> The tcp delayed ack support in Linux is killing us.
> Our maximum sample rate is 25 hz. It is so slow, in fact,
> that we may have to return to UDP, which we hate to think
> about doing.
> To recap, nivedita proposed a TCP_DELACK sockopt to allow
> users to completely disabled delayed acks. Alexey thought
> this a bad idea. We're not convinced it is a bad idea, and
> it has a lot of attraction for us.
Ron, would you be interested in playing around with a patch
just to get an idea of how effective this is as a solution?
> Alexey's comments are plain, and my comments in <<<>>>
>> Well, actually, I have one question: how is application
>> supposed to determine, when it is in this "certain environment"?
<<< It's easy for us. We run, see 25 hz. sample rates, and know that
we have determined the need to turn OFF delayed acks.
Another consideration for you: what happens if NFS ever runs over
TCP in this environment. 25 hz. packet rates are really a bad thing.
NFS running under delack constraints could limit NFS performance
to 25*8192 bytes/second. What should NFS do to fix this?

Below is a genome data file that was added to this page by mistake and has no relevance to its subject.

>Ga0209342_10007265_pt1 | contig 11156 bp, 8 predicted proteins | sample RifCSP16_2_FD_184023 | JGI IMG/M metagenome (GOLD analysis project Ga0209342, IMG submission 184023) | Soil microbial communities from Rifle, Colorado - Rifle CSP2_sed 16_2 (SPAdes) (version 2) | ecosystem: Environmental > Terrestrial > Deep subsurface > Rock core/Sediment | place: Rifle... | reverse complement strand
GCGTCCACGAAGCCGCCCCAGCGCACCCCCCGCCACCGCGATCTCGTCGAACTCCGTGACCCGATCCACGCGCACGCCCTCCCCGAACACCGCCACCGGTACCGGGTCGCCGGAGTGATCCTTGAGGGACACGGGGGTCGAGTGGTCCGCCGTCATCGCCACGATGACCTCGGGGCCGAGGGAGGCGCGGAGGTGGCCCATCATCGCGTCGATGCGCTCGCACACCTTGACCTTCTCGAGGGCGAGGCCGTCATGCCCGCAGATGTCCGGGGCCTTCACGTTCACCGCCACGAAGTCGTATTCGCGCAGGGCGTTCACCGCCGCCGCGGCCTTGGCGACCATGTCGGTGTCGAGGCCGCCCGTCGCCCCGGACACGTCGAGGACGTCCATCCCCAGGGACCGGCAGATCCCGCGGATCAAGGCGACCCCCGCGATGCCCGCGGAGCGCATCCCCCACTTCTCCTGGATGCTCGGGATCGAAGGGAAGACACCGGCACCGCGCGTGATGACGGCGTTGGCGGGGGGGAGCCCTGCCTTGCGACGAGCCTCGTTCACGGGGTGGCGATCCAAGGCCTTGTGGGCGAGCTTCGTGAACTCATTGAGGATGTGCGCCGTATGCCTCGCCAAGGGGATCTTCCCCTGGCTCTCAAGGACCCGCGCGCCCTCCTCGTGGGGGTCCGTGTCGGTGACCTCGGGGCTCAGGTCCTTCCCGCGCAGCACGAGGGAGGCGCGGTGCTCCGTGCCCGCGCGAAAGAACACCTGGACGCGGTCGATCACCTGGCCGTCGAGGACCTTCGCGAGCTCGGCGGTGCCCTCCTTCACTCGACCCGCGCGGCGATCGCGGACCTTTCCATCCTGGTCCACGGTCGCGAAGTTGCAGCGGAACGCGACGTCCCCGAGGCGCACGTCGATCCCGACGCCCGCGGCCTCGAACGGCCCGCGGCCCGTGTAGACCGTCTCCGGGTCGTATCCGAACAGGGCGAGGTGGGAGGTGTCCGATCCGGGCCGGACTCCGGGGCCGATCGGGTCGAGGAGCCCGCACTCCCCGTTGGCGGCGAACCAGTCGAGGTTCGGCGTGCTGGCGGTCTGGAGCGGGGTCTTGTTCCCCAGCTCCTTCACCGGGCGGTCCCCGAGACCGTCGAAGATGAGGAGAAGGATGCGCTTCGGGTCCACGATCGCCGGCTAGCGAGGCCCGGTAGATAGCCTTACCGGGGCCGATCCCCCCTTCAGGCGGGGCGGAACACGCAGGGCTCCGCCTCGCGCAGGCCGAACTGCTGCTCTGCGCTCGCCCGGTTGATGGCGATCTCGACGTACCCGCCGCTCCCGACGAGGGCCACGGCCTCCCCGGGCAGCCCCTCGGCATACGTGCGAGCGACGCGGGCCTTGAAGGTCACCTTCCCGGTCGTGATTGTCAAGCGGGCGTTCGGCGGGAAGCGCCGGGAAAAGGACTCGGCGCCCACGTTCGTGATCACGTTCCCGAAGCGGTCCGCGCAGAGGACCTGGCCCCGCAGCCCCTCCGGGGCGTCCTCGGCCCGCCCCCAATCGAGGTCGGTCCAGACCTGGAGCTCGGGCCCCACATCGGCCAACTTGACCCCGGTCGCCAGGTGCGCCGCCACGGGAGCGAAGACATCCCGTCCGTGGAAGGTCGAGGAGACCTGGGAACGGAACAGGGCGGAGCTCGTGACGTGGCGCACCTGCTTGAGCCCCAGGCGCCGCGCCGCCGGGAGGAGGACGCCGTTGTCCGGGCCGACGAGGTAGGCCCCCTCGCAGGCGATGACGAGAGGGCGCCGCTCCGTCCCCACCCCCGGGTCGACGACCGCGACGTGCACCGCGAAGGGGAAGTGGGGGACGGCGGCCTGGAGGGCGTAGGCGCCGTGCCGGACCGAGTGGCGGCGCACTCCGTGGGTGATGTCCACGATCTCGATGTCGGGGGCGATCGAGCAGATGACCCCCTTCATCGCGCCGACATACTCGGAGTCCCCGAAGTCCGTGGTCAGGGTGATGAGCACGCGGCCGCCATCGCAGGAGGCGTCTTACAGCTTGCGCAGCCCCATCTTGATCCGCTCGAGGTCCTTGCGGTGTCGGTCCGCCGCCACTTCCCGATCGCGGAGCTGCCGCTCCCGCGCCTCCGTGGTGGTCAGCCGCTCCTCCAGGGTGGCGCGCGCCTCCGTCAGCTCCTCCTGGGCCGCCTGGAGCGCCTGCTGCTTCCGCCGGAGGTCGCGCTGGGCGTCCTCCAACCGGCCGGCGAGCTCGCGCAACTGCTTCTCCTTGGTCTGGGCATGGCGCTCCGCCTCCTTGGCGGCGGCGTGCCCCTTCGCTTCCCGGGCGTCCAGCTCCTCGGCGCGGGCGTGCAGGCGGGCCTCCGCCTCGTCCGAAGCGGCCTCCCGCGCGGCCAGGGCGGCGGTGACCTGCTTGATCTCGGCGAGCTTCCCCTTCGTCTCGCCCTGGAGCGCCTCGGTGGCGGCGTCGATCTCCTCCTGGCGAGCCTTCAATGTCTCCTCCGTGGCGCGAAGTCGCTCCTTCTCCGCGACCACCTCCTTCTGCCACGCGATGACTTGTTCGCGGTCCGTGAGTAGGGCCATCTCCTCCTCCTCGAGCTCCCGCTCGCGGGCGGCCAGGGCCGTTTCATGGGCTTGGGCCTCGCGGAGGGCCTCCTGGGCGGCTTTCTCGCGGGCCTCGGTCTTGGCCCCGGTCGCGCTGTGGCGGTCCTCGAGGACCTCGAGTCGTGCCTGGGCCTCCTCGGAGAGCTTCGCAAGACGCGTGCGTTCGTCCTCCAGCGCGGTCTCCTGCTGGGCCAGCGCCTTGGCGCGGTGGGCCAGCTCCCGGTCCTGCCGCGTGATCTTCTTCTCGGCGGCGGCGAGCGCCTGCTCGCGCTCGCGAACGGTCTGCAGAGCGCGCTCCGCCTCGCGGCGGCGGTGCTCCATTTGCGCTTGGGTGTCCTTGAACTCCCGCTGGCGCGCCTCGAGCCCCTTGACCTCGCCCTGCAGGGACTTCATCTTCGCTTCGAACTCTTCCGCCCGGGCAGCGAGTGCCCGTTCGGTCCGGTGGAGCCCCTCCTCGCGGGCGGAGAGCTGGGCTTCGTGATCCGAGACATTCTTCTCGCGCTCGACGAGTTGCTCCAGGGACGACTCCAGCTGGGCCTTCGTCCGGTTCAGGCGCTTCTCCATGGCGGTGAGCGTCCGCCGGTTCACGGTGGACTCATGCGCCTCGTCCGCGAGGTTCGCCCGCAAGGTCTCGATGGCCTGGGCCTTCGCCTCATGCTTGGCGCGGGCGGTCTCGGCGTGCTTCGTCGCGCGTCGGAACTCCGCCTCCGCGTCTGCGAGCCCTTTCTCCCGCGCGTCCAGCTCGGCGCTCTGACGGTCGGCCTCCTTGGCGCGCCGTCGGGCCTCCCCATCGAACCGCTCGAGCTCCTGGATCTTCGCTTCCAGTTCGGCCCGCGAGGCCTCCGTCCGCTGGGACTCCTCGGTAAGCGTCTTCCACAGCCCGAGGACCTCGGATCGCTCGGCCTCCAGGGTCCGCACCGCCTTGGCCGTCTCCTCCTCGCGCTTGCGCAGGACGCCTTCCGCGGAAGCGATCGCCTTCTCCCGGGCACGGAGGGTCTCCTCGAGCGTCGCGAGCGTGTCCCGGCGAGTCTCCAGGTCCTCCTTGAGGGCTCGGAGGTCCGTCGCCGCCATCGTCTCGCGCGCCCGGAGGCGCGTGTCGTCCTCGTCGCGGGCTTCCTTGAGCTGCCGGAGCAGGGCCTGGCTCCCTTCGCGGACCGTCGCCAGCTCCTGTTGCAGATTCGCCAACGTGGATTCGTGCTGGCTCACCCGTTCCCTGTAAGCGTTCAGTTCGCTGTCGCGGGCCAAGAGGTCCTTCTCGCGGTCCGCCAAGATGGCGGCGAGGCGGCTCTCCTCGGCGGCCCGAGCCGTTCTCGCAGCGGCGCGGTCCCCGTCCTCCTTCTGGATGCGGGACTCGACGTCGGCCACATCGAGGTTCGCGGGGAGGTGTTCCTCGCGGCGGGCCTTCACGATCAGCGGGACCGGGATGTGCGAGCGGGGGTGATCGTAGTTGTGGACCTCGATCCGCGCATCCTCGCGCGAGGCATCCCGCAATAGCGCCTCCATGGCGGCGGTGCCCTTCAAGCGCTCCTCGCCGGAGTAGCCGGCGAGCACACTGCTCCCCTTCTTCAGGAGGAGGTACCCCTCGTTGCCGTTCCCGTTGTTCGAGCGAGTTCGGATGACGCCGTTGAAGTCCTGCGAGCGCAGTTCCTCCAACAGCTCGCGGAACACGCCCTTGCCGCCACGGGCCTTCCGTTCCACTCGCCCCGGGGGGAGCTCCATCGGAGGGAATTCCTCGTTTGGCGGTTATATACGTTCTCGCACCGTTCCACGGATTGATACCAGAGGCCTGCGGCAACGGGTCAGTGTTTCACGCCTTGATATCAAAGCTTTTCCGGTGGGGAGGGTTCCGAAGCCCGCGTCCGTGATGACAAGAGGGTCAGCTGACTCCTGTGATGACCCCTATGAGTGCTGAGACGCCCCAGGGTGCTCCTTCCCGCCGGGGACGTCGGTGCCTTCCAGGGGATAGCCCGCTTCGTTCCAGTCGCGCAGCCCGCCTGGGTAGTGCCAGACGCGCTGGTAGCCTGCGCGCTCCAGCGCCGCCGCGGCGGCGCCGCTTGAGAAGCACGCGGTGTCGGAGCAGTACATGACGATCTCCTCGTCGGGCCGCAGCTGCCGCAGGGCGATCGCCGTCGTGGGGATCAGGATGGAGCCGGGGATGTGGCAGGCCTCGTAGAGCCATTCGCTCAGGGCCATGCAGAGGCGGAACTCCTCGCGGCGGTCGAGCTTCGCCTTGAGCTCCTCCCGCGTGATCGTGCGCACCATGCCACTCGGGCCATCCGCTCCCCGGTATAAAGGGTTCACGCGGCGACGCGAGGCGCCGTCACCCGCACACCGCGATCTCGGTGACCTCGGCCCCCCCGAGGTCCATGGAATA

>> I see no way, but already implemented in tcp.
>> In any case, if you can propose another way to guess, when
>> delayed acks harm performance, it should be added to set
>> of heuristics.
<<< I think heuristics are nice, but you can take them too far.
Heuristics are not a universal solution to every problem.
TCP heuristics are causing us a great deal of grief. I'd like
to be able to tell the kernel what to do in some circumstances.
>> Actually, opposite option would make sense, 2.4 really generates
>> too much of acks in some curcumstances. :-)
<<< which is OK for some environments; what's bad is low packet rates. >>>
>> I would rather expect that applications using this funny option
>> are to be repaired not to use it.
<<< Not always true. Sometimes, the app has a good reason to need this
>> You can obtain required effect blocking setting tp->ack.pingpong.
>> tp->ack.pingpong frozen at zero gives maximal reasonable ack frequency.
<<< the pingpong setting seems more like a hack to me than the TCP_DELACK.
Looking at 2.4.17:ipv4/net/tcp.c, how pingpong can get set is
very unclear. Also, we have tried this:
(protonum via getprotobyname)
quickack = 1;
setsockopt(fd, protonum, TCP_QUICKACK, &quickack, sizeof(quickack))
and it has had NO effect. ACKs still come 40 ms. apart.
Are we doing something wrong?
This is not going to do what you want - i.e turn acks off. The
only turns on quickack processing state, but the OS still controls
when to send
acks according to its own heuristic, so only some acks are actually
(note: my sequent.com address is defunct, please use the ibm one).